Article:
When I was a boy I was never taught the facts of life. I knew it was something to do with birds, and bees, but that the birds weren’t birds and the bees weren’t bees.
That was about that.
It was a little confusing.
I assumed someone would put me right and furnish me with the facts eventually. Still waiting…although I’m reasonably confidently that I’ve figured out the main points for myself, now.
This was the 1980’s, and at a certain point in that decade TV adverts appeared on screen to warn about the dangers of HIV and AIDs. They were quite menacing and clearly about people dying. I think I was about eleven.
I asked a grown-up what a condom was and they said: “erm…it’s a tablet.”
Then they left the room to go and do something.
I had an inkling that HIV, AIDs and condoms were something to do with the facts of life but I wasn’t clear whether this was to do with birds, bees, or some other winged creature.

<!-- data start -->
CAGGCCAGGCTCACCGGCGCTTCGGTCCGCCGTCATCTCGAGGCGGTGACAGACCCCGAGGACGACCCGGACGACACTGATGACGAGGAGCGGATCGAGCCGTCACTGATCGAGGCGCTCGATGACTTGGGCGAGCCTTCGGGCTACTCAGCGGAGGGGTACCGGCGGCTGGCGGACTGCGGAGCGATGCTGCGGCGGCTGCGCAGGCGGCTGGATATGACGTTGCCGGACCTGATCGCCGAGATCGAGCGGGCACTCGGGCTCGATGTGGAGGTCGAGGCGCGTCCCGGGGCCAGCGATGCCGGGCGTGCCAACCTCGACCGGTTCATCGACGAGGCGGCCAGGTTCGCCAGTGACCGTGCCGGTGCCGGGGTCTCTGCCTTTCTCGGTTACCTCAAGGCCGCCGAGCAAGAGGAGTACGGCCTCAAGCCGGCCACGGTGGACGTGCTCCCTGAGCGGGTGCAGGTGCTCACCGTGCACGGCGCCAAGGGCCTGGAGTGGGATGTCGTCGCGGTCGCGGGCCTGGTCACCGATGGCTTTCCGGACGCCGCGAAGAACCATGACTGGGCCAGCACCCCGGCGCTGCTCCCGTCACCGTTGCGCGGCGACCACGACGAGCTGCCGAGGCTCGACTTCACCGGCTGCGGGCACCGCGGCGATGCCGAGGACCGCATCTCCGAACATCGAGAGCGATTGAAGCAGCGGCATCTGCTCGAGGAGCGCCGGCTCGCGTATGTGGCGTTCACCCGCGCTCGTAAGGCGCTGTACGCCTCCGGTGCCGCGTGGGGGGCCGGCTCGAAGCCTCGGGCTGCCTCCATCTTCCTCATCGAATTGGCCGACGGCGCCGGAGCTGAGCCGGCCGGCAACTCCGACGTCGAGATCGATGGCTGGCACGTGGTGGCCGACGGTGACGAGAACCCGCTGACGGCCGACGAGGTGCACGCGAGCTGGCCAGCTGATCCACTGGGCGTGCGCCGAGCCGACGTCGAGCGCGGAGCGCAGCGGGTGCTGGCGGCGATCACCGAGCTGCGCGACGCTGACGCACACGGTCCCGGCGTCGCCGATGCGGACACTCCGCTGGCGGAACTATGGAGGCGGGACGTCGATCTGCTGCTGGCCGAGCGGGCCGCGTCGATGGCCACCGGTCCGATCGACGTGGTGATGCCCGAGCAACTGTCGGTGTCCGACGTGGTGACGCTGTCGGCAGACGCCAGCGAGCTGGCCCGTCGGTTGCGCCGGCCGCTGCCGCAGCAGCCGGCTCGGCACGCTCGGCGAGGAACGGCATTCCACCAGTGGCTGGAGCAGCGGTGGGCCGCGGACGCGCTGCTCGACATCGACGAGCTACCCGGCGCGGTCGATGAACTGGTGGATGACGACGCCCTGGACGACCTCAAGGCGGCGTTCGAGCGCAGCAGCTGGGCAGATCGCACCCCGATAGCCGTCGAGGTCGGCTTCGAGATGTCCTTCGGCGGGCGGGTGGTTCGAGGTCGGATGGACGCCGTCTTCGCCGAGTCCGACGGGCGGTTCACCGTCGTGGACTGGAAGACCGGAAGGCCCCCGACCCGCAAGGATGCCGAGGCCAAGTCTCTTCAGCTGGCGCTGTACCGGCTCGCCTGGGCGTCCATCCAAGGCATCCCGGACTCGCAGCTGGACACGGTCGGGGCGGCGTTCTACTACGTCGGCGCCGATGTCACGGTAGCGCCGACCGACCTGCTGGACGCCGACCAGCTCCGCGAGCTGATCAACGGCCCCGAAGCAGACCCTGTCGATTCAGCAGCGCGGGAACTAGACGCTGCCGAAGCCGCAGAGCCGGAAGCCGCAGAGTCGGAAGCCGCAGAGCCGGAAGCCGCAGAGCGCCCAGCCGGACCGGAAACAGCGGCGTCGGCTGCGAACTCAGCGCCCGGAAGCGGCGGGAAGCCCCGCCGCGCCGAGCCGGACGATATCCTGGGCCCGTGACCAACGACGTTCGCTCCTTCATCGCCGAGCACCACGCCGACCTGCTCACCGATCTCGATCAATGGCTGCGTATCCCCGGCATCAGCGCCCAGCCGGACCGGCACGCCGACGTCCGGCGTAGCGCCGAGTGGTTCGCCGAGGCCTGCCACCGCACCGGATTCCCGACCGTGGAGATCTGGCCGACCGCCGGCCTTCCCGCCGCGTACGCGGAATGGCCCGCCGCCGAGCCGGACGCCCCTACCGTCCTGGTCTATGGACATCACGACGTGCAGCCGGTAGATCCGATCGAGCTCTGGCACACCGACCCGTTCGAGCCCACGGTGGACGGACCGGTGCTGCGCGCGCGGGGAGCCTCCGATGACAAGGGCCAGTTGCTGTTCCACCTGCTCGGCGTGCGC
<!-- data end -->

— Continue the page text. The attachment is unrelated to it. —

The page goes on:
In hindsight, I realise that not only was I woefully underprepared for encounters with birds and/or bees but that also there were lots of other facts of life that I wasn’t hearing about.
People die and it’s sad. It’s OK if some people don’t like you. You only go to prison for serious crimes. When your country goes to war in the Middle-East it’s highly unlikely that bombs will start landing on the north of England. Condoms aren’t tablets and it is safer if you use one.
Y’know…those sorts of things.
The things that keep an eleven year old awake at night.
Now I have two boys of my own, and they have questions. Answers are given. I do my best. I also tell them a particular truth that the eleven year old me would have relished knowing:
A lot of the time, nobody knows what they are doing. People just muddle through. They make it up as they go along. Not knowing everything is normal. Not being prepared is fine.
It’s a fact of life.